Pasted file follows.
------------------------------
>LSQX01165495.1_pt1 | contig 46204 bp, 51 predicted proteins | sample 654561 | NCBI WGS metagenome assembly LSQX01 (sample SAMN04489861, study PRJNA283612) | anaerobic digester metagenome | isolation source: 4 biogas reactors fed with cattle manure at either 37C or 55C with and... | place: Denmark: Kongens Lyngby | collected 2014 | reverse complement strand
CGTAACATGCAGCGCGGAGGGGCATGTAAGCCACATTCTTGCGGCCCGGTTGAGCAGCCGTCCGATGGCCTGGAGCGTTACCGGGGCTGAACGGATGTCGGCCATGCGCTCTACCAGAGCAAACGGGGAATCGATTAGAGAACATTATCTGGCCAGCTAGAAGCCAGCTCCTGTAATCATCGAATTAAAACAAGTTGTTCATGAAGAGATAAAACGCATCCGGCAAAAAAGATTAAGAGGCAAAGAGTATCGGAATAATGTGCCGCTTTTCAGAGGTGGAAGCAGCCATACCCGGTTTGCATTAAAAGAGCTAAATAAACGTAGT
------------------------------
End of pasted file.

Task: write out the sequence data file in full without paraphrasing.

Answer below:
>LSQX01165495.1_pt1 | contig 46204 bp, 51 predicted proteins | sample 654561 | NCBI WGS metagenome assembly LSQX01 (sample SAMN04489861, study PRJNA283612) | anaerobic digester metagenome | isolation source: 4 biogas reactors fed with cattle manure at either 37C or 55C with and... | place: Denmark: Kongens Lyngby | collected 2014 | reverse complement strand
CGTAACATGCAGCGCGGAGGGGCATGTAAGCCACATTCTTGCGGCCCGGTTGAGCAGCCGTCCGATGGCCTGGAGCGTTACCGGGGCTGAACGGATGTCGGCCATGCGCTCTACCAGAGCAAACGGGGAATCGATTAGAGAACATTATCTGGCCAGCTAGAAGCCAGCTCCTGTAATCATCGAATTAAAACAAGTTGTTCATGAAGAGATAAAACGCATCCGGCAAAAAAGATTAAGAGGCAAAGAGTATCGGAATAATGTGCCGCTTTTCAGAGGTGGAAGCAGCCATACCCGGTTTGCATTAAAAGAGCTAAATAAACGTAGT